White Women, WTF

A friend challenged me to explain why white women voted for 45. Rightly so. She’s not white, and like a lot of women in the non-white world, has decided that it’s no longer her job to explain race to white folks. I suspect that many Black/Latinx/Asian/Native women have been tired of explaining things to us for ages, but have collectively (insofar as it’s possible for me to speak of collectivity in very diverse communities) hit some sort of wall and have given up on us in some senses.

It’s a pig-dog of a question—ultimately there is a sliver of mystery in human behaviors that no one can define, and in 2016 that manifested in large numbers of humans voting for a man who was certain to hurt them and theirs. I didn’t. I only know for certain that two women in my extended community did vote for him, and I’m not sure they constitute a sample. Both have degrees. Both are smart. I can’t really have extended conversations with either of them because they are my daughters’ mothers-in-law and I don’t have the right to make things worse than they already are in both situations.

Here’s what I do know: There is a new “Diversity Café” here at Pretty Good U run by the Women’s Studies program. The first speaker was a Latinx sociologist. Attendance was good—about 30 women and a couple of male grad students. Most of the 32 were white, and the whole group was a mix of grad students and various stripes of faculty (adjunct, not-yet-tenured, non-tenure track, tenured). Most were visibly and seriously concerned about What’s Going On outside of the Academy, and very happy to be there listening. An International Women’s Day teach-in came out of the meeting, so it was not without fruit. But the speaker said, almost casually, that white women need to step up and start talking about race. I got kind of excited and thought that would happen, but I don’t know that I have ever seen so many people nod in agreement and switch topics so quickly. It was stunning.

So there’s one reason—even highly educated, deeply politically aware and progressive white women really don’t want to confront their own whiteness or talk about what that whiteness means—at least if that one meeting is an indicator. I’ll keep bringing it up, and we’ll see if I can ever get that conversation started (as if I have any idea where to start it…though I am not too worried about that part, since much of my adult life has consisted of getting really good at flailing about until something happens). But I am construing on the basis of this one experience with elite white women that there are deep, deep wells of avoidance in which we are still choosing to drown ourselves. And if that is the case of a bunch of humans who probably all voted for Hillary, then you can begin to imagine the extent to which that kind of blindness drives all sorts of women who don’t have PhDs. Or therapists. Or self-awareness.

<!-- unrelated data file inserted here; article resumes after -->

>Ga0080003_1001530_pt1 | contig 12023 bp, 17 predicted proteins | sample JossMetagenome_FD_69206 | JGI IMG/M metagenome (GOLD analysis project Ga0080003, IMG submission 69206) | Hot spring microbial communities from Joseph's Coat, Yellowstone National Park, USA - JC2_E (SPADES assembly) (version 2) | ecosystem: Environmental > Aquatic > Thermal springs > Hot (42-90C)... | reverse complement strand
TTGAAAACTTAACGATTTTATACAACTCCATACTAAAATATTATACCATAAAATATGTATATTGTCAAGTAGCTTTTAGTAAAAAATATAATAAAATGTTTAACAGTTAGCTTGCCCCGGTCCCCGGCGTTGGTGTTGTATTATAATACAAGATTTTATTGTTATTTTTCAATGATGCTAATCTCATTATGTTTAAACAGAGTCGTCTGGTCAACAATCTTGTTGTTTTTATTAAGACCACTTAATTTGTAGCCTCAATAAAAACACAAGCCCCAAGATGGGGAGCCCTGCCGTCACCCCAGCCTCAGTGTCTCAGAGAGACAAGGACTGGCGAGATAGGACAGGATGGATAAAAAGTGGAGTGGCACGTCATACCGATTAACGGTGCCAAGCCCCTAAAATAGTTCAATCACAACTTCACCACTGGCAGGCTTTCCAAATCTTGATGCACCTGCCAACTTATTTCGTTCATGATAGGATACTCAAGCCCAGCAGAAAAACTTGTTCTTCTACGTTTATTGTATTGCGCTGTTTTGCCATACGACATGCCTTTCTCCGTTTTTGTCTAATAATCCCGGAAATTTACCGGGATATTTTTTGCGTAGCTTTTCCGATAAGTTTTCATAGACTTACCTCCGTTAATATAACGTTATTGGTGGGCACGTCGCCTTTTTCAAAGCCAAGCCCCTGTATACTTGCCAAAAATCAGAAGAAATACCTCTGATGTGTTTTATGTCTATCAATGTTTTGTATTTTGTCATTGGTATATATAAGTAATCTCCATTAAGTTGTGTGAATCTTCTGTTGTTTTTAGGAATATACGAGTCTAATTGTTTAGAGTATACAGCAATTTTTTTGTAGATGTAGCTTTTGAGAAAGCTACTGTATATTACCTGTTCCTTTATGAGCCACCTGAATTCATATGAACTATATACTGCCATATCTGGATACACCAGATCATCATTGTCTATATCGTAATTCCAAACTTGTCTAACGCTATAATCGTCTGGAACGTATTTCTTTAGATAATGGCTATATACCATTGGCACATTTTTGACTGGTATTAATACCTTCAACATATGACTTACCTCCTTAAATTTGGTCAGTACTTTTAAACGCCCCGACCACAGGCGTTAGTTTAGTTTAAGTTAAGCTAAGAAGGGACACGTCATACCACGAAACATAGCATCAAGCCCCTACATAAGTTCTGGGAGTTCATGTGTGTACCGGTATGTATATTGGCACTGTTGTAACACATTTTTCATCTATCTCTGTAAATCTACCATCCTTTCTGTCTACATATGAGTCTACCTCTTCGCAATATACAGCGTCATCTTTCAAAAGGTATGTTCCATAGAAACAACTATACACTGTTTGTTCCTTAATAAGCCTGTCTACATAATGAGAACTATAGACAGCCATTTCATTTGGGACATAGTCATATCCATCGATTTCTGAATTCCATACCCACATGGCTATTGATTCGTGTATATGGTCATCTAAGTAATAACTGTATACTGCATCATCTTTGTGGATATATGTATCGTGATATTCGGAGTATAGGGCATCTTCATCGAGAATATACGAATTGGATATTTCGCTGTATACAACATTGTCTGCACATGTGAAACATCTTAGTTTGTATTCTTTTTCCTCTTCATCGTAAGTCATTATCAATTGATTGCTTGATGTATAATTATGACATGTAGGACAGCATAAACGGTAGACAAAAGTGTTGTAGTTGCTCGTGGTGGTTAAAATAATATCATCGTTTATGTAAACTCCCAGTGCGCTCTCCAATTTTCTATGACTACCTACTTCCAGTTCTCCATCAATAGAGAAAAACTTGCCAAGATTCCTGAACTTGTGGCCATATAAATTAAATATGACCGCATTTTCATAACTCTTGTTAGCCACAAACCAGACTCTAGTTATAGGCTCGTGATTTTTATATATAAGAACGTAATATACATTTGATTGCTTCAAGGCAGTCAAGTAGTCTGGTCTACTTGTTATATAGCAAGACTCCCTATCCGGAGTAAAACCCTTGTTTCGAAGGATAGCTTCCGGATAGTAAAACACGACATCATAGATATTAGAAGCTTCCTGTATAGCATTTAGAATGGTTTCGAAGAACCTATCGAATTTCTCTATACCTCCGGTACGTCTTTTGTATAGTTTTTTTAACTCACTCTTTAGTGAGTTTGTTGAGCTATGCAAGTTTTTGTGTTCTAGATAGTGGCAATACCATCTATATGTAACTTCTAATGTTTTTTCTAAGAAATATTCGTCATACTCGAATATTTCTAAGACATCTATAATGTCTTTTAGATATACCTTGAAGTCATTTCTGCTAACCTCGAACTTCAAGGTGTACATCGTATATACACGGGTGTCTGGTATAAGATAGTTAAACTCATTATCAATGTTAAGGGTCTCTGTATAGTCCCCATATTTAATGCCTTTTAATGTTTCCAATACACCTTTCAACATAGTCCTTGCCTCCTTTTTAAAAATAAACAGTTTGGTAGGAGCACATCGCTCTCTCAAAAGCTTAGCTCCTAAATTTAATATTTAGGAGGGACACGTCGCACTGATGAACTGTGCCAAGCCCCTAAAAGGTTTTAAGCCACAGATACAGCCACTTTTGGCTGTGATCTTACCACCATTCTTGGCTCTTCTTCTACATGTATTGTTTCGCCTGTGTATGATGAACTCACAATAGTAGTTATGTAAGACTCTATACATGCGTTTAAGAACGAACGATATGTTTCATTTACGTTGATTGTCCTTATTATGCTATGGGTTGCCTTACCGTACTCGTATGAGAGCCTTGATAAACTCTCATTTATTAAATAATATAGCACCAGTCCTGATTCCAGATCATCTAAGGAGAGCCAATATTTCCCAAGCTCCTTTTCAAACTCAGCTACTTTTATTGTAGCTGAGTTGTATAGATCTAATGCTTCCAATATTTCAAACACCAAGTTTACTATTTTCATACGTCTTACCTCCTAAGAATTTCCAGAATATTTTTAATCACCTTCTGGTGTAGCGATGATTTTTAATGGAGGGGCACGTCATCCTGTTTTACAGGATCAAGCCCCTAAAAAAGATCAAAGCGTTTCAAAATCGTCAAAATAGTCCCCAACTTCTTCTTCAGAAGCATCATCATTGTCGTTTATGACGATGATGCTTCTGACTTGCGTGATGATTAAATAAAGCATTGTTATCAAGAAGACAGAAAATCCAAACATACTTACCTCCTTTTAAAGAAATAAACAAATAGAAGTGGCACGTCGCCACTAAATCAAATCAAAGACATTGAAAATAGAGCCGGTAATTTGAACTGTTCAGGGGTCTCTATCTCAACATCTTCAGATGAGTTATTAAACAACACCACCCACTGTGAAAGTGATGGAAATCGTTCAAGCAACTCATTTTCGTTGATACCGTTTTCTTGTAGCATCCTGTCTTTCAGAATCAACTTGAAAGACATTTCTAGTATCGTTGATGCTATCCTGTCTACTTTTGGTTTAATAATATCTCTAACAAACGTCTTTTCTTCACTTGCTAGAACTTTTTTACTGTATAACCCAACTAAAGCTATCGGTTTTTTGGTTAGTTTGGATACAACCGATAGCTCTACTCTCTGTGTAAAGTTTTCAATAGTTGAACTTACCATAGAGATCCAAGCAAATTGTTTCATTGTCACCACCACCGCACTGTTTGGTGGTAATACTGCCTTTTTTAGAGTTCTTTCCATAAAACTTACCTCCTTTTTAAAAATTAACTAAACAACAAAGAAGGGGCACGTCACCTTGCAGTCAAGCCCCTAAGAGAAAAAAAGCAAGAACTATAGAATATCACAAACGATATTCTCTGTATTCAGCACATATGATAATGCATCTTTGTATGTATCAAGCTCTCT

There is also that other thing women (this may be a white thing, but I don’t really know) don’t want to talk about: the misogyny of women. Some of the worst misogyny I have ever experienced was at the hands of women. I’ve written before here about my theory that there is only ever allowed to be one brainy fat woman in a room at a time, and the Alpha Fat Chick will go out of her way to see to it that the focus stays on her. And that’s just one of many facets of one of many issues. So, I’m going to assume that a chunk of the women who voted for 45 suffered from what I think of as Phyllis Schlafly Syndrome, which I think the APA really needs to list in its diagnostic bible.

I also assume that some of the women were fundamentalists of one sort or another (Jewish & Christian, to be honest—I doubt very much that any significant numbers of Muslims, Hindus, or Buddhists voted for him) who voted the way their husbands told them to. Because.

I am also fairly sure that there are a number of women who voted for him—maybe on purpose, or maybe without realizing it—precisely because he is a woman-hating, abusive, moral-less mountain of lies. In my own defense, the “demon lover” types I was involved with when I was younger were smarter and better looking than he ever was, but many of us, if pushed, will admit that there is still a pull for us in dangerous men. And he is definitely dangerous. Not all of us have been lucky enough to (mostly) grow out of that attraction.